Get Kids Gardening: Saving Seeds

14/09/2009 09:41 | Updated 22 May 2015

pic by Debbie WebberThere's no denying it, summer's doing her swan song and autumn's on the way. While I do love the mellow season of crunchy, gold leaves, bonfires and misty mornings I'm extra sorry to see the end of summer.

It's been a good one this year: maybe not weather-wise but in the garden and up the allotment. Both have excelled themselves in producing amazing veggies and flowers.

In a bid to hold on to this, and because I'm trying to practise gardening on a shoestring, I have enlisted the help of my young under gardener.

Together we have been collecting flower seeds both from the three raised beds at home and from the allotment (I've been a bit greedy and not let any vegetables set seed yet).

Even if you haven't managed to grow any flowers this year you may know someone who has and, gardeners being generous souls, they would probably be delighted to let you and your little ones collect a few seeds from their garden.

So far we have saved calendula and sweet peas and something indeterminate that was sown from a mixed packet and called our "bee bar" grown especially to attract bees.

I love calendula seeds with their strange bobbly semi circle that grow into the most beautiful orange flower and that are so easy to collect.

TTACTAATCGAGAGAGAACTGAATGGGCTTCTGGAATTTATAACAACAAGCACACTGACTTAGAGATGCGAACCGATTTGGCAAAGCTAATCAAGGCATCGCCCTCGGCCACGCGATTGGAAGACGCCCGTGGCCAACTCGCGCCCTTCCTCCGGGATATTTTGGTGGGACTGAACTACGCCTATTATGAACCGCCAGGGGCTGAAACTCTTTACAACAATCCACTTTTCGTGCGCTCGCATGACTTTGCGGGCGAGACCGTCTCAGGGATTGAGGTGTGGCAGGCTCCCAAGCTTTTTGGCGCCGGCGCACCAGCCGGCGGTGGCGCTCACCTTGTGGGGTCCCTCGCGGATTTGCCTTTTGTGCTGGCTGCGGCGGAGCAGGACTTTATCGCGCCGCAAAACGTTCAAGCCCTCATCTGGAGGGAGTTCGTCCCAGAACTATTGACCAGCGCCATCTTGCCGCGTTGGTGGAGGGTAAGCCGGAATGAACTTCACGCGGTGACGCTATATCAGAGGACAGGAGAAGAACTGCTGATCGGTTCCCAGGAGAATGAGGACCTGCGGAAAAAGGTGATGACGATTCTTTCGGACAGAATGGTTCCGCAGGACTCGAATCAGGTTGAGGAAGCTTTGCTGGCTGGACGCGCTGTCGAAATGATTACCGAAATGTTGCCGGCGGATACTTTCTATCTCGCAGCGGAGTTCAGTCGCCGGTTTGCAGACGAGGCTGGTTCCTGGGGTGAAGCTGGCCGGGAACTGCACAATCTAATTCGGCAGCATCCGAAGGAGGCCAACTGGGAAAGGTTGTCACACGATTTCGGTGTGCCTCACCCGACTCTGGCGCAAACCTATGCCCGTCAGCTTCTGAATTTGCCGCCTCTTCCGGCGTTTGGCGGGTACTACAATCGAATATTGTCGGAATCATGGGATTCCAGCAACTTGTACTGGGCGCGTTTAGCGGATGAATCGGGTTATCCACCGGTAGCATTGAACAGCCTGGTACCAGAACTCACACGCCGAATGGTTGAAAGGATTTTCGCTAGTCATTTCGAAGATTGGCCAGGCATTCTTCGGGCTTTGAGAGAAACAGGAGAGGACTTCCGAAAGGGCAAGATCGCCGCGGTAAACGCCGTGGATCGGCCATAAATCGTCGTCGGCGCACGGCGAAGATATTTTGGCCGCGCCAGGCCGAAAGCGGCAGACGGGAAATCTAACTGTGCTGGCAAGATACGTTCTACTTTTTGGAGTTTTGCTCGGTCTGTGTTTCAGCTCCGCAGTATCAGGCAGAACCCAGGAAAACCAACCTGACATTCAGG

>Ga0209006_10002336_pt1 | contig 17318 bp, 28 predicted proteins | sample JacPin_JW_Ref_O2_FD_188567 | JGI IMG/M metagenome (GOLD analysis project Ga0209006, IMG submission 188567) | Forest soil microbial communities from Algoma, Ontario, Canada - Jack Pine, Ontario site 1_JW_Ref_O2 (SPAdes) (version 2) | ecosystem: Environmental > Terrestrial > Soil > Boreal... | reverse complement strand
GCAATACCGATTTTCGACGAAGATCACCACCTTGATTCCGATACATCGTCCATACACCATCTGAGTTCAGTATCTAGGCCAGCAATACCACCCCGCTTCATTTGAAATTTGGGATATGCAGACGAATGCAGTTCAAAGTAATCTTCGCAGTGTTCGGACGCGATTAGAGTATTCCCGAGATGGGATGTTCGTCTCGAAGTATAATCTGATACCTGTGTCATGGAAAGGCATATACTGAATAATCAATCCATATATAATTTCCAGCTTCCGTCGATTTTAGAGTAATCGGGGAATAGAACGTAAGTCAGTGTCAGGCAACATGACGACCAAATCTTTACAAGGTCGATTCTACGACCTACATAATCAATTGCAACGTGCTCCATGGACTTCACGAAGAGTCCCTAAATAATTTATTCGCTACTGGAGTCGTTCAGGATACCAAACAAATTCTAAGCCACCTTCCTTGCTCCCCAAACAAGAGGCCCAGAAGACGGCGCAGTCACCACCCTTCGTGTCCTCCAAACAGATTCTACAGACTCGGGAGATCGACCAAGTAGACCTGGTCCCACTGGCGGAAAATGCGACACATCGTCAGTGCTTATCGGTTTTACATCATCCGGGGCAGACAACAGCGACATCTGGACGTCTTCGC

Sweet peas, in their furry pods, need to fatten up on the plant until they burst open (hopefully only after you've collected them). You do have to be careful because they look like peas before they dry to a dark brown colour. I pick most of the sweet pea flowers and have only let a few run to seed but I'm hoping a few is all I'll need.

Once our little plastic tub was full I put them somewhere warm for them to dry out and then we cut down envelopes and taped up the edges.

My little artist then decorated the packets beautifully with flowers before I named and dated them and we sorted out the seeds which are now stored in the fridge.

In the next few weeks we will plant the sweet pea seeds in saved loo roll inners and the calendula in empty, clean yoghurt pots. Hopefully we will have early flowers next May and a wonderful reminder of a fun summer gone and the one to come.

Suggest a correction